Nor could we have predicted before we retired that, when there’s nothing we have to do, we might do nothing.  We wake up at seven with an entire day ahead of us and nothing on our agenda: no meetings, no lunch engagements, no teleconferences, no appointments, no letters to write, no reports to finalize, no traffic to contend with, no one any where expecting us or anything from us.   We think this should feel great, this unbridled freedom.  It should feel like when we were kids and play was our only responsibility.  But what we didn’t know until after we retired is that life has trained us to feel that doing nothing is bad.

So we look for ways to fill our time, to feel more useful, more fulfilled, more alive.  We join book clubs, volunteer at a church, at an animal shelter, the library, a farmer’s market, an art league, a film society.   We take classes in Civil War history and French cooking.  We go to writing workshops and art exhibits.  We offer to teach seminars about subjects we used to know: chemistry, law, architecture, literature.  We go to movies on weekday afternoons where the theater is virtually empty and though the management tells us to be quiet, when we miss some dialogue we say, “What did she say?” in our best stage whisper.

We create bucket lists: take an African safari, climb Mt. Kilimanjaro, visit India, visit Big Sky country, learn French, run with the bulls, raft on the Colorado River, hike the Appalachian Trial, go to baseball camp, swim with the dolphins, see the Aurora Borealis, sky dive, bungee jump, learn to Tango.   Cindy wants to drive a Zamboni; Jim longs to throw out the first pitch at an Orioles game; and Elaine wants to live long enough to see her grandson bar mitzvah’d.  Last month, the preschoolers at Sandy’s YMCA were asked to make “bucket lists” which were then posted outside of the exercise room.  One little boy had written: “ Go to Australia; learn to cook; see my father.”  Sandy thinks that this could be her list.

Of course, we know that many of the things on our list are unachievable.  We have neither the strength nor the means.  But we like seeing even our unrealized dreams and ambitions on paper.  Still, for others of us it’s what’s not on the list that matters most, for the list of what we have already accomplished is long.  We’ve raised children, designed buildings, decorated homes, tried cases, taught classes, developed software, written books, built bridges, patented medicines, eased patients’ pain, helped loved ones die.

As time passes, our most worrisome concern is our memory loss.  At first, it’s only something we tease one another about.  But then it doesn’t seem funny any more.  We think of those AARP articles we once scoffed at that asked if our senior moments are normal; that gave advice on how to protect our brains from shrinking.  We can’t remember who played in last year’s World Series, but we remember when, in 1967, the Jets upset the Colts in Super Bowl III, and Broadway Joe Namath became a household name.  We get stuck in mid-sentence while telling a story and trying to remember a name, a place, a simple noun.  Maybe someone finishes the sentence for us or we describe an object we cannot name.  “It’s the small boxy thing in a hotel room that has food and drink for sale,” Cindy says.  “You mean the mini-bar?” Sandy suggests.  We laugh, but secretly worry if this is the first sign of Alzheimer’s.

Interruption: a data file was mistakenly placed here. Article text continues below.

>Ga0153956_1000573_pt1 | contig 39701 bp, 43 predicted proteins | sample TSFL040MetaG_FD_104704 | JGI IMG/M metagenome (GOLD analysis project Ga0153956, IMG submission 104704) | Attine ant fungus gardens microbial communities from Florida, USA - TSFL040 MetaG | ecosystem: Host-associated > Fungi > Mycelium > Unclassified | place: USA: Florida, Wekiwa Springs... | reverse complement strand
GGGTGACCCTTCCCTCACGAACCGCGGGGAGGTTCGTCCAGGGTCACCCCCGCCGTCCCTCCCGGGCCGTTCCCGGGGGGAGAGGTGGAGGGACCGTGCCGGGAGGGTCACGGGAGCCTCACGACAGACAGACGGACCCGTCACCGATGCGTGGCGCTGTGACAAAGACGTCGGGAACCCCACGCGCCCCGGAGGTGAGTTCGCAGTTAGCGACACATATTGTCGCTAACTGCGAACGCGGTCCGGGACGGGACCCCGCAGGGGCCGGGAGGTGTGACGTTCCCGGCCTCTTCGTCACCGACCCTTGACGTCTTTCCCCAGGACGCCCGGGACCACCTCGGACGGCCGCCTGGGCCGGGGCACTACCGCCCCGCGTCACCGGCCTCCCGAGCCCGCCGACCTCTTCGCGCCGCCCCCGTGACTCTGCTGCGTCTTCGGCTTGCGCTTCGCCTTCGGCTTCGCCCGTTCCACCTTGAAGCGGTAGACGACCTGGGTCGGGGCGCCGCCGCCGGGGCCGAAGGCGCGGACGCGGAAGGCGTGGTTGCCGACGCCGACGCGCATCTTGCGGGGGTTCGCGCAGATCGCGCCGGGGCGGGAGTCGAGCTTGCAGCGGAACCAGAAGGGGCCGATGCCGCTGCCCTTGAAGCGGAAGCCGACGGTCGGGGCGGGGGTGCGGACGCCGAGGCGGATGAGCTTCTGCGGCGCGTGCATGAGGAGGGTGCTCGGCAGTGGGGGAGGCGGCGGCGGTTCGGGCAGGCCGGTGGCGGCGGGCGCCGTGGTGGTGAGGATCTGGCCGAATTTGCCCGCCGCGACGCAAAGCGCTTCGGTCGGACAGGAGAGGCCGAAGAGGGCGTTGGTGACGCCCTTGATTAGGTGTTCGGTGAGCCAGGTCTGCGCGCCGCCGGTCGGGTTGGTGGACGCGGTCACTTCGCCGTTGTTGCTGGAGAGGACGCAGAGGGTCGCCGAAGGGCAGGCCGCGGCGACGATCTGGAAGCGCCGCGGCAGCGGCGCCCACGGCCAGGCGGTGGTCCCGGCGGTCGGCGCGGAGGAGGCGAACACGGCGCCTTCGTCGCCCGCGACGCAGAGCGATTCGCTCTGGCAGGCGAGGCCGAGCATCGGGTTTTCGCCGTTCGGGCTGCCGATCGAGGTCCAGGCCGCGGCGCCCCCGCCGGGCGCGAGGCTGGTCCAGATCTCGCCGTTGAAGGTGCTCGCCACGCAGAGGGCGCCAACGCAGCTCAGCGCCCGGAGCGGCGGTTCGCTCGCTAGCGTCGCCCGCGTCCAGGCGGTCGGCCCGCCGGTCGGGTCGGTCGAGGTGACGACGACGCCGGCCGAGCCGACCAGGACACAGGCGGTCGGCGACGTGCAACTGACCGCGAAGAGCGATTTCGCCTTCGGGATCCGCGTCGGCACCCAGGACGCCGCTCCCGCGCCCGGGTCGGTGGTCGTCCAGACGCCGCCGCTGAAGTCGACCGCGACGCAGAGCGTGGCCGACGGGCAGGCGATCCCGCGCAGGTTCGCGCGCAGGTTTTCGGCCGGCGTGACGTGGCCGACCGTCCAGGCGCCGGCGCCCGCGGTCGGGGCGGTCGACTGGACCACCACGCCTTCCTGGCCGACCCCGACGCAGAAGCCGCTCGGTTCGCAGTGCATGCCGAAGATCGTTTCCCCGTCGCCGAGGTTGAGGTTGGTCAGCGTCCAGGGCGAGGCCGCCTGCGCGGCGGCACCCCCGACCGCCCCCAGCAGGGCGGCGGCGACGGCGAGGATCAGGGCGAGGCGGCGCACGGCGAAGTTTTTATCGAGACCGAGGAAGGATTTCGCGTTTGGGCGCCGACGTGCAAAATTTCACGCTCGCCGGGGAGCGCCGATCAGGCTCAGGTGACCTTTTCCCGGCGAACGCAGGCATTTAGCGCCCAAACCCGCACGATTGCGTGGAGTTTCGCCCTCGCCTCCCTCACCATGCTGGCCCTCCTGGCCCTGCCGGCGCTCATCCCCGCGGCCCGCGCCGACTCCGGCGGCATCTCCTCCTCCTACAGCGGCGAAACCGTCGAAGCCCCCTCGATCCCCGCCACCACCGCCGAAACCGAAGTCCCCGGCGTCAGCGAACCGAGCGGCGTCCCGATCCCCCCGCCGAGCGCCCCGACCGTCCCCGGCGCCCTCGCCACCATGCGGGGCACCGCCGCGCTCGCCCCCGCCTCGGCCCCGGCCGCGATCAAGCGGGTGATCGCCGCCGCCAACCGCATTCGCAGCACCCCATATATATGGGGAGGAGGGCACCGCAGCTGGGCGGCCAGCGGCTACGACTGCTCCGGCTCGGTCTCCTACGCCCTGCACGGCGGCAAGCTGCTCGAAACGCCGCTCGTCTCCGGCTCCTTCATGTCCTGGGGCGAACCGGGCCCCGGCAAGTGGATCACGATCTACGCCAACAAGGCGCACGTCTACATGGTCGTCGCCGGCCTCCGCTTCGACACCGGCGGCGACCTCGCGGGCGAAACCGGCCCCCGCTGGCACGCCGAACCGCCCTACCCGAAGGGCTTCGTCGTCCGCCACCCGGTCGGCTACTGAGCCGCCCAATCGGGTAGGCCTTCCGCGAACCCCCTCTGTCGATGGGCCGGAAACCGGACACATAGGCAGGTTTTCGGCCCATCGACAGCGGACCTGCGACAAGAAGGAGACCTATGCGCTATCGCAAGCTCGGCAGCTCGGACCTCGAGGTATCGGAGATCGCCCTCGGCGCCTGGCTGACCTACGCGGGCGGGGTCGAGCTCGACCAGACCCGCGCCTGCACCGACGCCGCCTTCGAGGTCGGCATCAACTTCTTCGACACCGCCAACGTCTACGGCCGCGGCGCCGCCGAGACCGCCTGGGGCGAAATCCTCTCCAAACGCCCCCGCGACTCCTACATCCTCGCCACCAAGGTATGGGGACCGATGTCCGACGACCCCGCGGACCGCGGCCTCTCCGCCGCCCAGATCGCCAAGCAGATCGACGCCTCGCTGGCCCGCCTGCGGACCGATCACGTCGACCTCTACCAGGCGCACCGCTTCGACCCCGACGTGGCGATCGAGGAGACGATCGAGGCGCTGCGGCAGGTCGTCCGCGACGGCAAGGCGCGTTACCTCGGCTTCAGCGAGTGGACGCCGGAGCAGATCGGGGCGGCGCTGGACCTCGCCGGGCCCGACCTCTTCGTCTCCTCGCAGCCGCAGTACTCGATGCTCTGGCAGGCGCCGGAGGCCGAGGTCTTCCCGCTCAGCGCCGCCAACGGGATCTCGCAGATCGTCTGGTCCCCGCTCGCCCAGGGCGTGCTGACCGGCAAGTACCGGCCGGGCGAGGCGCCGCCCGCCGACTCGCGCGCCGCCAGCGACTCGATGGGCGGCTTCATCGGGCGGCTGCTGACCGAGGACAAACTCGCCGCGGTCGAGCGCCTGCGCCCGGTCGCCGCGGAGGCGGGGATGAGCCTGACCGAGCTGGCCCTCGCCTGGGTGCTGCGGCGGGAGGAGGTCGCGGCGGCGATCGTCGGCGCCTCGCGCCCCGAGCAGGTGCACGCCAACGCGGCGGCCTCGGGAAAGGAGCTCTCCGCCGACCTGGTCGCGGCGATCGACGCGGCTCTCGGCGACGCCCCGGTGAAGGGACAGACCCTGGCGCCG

Recent memories feel threadbare, hazy, like looking through a lacy curtain.  We can’t remember what we had for lunch yesterday or what the name of that movie was that the Cavanaugh’s said we should see.  Paul says he remembers a conversation he had last week about global warming, he just can’t remember where he was when he had it or who he had it with.

Oh, but we have no trouble reminiscing.  Our old memories are vivid, rich, textured.  They comfort us like that Afghan we wrap around our shoulders on winter evenings.  Sandy can still visualize the grin on her son’s face when he scored his first soccer goal at the Boy’s Club that Saturday afternoon 30 years ago.  Jill can almost smell the pungent scent of Canoe, the aftershave popular in the ‘60’s, that her first lover wore the night she lost her virginity. Dave can almost feel the soft skin on his mother’s hand as he led her into her room at the nursing home the year before she died.

Elaine closes her eyes and resurrects the taste of her father’s western omelet, the only thing he ever cooked.  Sunday morning, while her mother read the Washington Post in bed, he would put a large pat of butter in the iron skillet.  Then, careful to use the old, stained, wooden cutting board instead of the plastic one reserved for cutting up chicken, he would slice an onion and a green pepper.   He added bite-sized cubes of Hebrew National salami, the eggs, salt, pepper, and his “secret” ingredient, which she knew, even then, was dried chives.  Calling the family to the breakfast table, Elaine’s dad would insist that no one take a bite without first slathering his creation in Heinz ketchup.  It is that combination – – the crispy salami, tangy ketchup, and of course, the chives that gave the omelet the unique taste that Elaine so well remembers.

Jill can still taste the buttery, salty taste of the Lobster Thermidor they served at the restaurant in Nantucket where she worked as a waitress the summer between her junior and senior years in college.  Waitresses were not allowed to eat food off the menu, but sometimes they would purposely place an order, pretend it was a mistake, then take it to a far corner of the restaurant where they secretly devoured it.